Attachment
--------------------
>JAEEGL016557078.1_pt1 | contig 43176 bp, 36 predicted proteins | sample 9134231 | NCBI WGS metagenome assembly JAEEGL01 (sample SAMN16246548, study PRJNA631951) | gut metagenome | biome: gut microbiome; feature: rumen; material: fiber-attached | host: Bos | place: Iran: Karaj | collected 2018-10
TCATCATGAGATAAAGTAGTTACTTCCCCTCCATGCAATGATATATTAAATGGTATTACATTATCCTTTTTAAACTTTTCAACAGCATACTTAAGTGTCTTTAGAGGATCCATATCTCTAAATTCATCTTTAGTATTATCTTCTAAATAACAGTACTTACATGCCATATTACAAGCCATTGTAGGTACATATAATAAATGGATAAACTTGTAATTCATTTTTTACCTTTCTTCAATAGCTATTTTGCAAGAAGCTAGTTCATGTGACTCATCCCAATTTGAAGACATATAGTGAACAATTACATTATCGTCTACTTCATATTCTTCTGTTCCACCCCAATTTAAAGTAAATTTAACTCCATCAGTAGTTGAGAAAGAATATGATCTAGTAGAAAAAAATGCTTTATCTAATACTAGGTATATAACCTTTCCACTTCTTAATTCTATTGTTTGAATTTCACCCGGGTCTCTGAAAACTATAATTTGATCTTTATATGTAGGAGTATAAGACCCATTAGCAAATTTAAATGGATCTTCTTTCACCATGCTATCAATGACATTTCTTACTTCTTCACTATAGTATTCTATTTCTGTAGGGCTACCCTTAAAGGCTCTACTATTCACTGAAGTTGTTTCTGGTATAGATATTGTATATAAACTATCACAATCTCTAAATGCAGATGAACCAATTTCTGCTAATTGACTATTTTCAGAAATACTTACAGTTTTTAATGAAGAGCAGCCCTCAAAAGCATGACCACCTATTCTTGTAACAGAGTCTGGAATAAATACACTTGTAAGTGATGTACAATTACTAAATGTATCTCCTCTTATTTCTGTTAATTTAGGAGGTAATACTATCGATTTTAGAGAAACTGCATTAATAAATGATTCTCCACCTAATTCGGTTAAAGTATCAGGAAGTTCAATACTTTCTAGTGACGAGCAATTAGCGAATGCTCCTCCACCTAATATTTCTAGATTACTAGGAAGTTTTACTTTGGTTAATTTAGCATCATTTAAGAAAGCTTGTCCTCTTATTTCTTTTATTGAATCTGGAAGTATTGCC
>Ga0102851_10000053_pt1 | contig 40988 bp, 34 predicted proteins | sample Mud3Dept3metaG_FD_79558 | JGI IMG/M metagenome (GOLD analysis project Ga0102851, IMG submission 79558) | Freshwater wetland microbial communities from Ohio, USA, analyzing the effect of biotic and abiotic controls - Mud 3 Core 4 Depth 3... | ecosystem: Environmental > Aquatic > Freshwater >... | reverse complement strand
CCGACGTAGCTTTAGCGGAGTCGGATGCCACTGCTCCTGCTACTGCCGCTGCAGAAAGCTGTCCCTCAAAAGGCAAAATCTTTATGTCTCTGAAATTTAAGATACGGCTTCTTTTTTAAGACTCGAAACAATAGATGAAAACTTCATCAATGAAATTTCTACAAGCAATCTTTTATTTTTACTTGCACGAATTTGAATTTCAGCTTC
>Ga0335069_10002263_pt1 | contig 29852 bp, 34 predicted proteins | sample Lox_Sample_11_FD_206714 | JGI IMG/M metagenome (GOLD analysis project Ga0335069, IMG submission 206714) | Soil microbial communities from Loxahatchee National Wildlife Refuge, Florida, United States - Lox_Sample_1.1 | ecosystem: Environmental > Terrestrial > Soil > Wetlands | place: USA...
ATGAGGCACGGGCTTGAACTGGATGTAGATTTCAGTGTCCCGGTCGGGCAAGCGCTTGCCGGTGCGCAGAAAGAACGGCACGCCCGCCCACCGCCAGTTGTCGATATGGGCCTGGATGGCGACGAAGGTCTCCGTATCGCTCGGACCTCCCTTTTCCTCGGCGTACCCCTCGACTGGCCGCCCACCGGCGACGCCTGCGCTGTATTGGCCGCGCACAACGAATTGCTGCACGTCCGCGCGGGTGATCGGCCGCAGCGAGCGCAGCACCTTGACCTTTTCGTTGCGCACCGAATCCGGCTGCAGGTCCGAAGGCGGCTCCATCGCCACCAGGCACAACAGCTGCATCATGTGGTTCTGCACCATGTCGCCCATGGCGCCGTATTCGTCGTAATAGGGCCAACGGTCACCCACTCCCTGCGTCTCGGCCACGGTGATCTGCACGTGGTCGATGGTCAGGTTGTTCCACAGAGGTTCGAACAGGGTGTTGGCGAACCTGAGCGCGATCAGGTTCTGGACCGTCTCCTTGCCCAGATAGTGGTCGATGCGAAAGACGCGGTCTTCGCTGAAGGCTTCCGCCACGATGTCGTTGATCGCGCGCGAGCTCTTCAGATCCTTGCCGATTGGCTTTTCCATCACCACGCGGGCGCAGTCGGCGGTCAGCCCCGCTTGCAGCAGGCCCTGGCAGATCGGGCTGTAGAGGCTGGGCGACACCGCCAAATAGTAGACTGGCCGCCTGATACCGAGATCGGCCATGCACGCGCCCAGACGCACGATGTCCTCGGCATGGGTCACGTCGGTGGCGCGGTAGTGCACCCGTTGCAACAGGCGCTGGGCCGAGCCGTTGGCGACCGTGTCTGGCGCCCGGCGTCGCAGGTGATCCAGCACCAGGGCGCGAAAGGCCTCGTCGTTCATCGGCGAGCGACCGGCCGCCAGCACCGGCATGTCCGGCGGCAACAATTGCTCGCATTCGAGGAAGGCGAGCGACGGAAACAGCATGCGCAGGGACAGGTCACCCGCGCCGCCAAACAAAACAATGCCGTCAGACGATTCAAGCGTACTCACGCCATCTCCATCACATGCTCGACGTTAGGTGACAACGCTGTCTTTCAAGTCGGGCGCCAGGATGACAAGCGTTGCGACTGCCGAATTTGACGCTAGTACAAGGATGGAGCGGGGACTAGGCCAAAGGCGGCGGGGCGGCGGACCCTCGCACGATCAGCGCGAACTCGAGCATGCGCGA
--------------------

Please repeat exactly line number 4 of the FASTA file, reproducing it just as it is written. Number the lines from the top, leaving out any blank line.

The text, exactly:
CCGACGTAGCTTTAGCGGAGTCGGATGCCACTGCTCCTGCTACTGCCGCTGCAGAAAGCTGTCCCTCAAAAGGCAAAATCTTTATGTCTCTGAAATTTAAGATACGGCTTCTTTTTTAAGACTCGAAACAATAGATGAAAACTTCATCAATGAAATTTCTACAAGCAATCTTTTATTTTTACTTGCACGAATTTGAATTTCAGCTTC